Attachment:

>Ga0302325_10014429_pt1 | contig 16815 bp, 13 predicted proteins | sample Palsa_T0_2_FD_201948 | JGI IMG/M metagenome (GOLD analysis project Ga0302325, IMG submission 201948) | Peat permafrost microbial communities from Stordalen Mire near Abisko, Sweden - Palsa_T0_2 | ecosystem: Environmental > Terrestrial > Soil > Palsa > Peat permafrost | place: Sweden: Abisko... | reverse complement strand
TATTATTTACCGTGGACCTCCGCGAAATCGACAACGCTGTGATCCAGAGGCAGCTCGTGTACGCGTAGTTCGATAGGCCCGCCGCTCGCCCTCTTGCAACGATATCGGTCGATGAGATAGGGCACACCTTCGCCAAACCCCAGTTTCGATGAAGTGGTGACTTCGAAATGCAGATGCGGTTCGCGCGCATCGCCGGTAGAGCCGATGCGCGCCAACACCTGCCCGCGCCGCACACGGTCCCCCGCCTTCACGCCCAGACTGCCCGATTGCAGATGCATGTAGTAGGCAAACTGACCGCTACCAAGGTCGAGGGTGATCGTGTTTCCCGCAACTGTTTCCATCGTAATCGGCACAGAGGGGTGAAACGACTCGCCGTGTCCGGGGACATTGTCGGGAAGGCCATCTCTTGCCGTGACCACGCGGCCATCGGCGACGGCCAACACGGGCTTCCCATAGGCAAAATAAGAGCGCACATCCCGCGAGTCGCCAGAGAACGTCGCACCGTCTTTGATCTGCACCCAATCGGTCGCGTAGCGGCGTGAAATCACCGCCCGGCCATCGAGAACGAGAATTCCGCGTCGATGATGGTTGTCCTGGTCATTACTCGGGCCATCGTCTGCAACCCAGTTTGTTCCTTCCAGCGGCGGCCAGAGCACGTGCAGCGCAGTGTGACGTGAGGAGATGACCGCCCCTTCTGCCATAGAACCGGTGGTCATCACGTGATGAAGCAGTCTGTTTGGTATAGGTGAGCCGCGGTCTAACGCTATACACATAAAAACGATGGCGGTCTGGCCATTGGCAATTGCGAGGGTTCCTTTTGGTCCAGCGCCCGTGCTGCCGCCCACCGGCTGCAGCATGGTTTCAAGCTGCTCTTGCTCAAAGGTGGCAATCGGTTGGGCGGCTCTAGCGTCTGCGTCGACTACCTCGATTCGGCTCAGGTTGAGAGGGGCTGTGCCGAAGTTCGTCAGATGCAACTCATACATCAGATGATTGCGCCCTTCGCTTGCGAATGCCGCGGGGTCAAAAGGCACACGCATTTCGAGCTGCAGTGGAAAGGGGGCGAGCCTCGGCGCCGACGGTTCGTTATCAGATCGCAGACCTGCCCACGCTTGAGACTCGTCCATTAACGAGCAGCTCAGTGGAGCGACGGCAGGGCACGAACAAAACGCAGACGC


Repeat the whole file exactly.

>Ga0302325_10014429_pt1 | contig 16815 bp, 13 predicted proteins | sample Palsa_T0_2_FD_201948 | JGI IMG/M metagenome (GOLD analysis project Ga0302325, IMG submission 201948) | Peat permafrost microbial communities from Stordalen Mire near Abisko, Sweden - Palsa_T0_2 | ecosystem: Environmental > Terrestrial > Soil > Palsa > Peat permafrost | place: Sweden: Abisko... | reverse complement strand
TATTATTTACCGTGGACCTCCGCGAAATCGACAACGCTGTGATCCAGAGGCAGCTCGTGTACGCGTAGTTCGATAGGCCCGCCGCTCGCCCTCTTGCAACGATATCGGTCGATGAGATAGGGCACACCTTCGCCAAACCCCAGTTTCGATGAAGTGGTGACTTCGAAATGCAGATGCGGTTCGCGCGCATCGCCGGTAGAGCCGATGCGCGCCAACACCTGCCCGCGCCGCACACGGTCCCCCGCCTTCACGCCCAGACTGCCCGATTGCAGATGCATGTAGTAGGCAAACTGACCGCTACCAAGGTCGAGGGTGATCGTGTTTCCCGCAACTGTTTCCATCGTAATCGGCACAGAGGGGTGAAACGACTCGCCGTGTCCGGGGACATTGTCGGGAAGGCCATCTCTTGCCGTGACCACGCGGCCATCGGCGACGGCCAACACGGGCTTCCCATAGGCAAAATAAGAGCGCACATCCCGCGAGTCGCCAGAGAACGTCGCACCGTCTTTGATCTGCACCCAATCGGTCGCGTAGCGGCGTGAAATCACCGCCCGGCCATCGAGAACGAGAATTCCGCGTCGATGATGGTTGTCCTGGTCATTACTCGGGCCATCGTCTGCAACCCAGTTTGTTCCTTCCAGCGGCGGCCAGAGCACGTGCAGCGCAGTGTGACGTGAGGAGATGACCGCCCCTTCTGCCATAGAACCGGTGGTCATCACGTGATGAAGCAGTCTGTTTGGTATAGGTGAGCCGCGGTCTAACGCTATACACATAAAAACGATGGCGGTCTGGCCATTGGCAATTGCGAGGGTTCCTTTTGGTCCAGCGCCCGTGCTGCCGCCCACCGGCTGCAGCATGGTTTCAAGCTGCTCTTGCTCAAAGGTGGCAATCGGTTGGGCGGCTCTAGCGTCTGCGTCGACTACCTCGATTCGGCTCAGGTTGAGAGGGGCTGTGCCGAAGTTCGTCAGATGCAACTCATACATCAGATGATTGCGCCCTTCGCTTGCGAATGCCGCGGGGTCAAAAGGCACACGCATTTCGAGCTGCAGTGGAAAGGGGGCGAGCCTCGGCGCCGACGGTTCGTTATCAGATCGCAGACCTGCCCACGCTTGAGACTCGTCCATTAACGAGCAGCTCAGTGGAGCGACGGCAGGGCACGAACAAAACGCAGACGC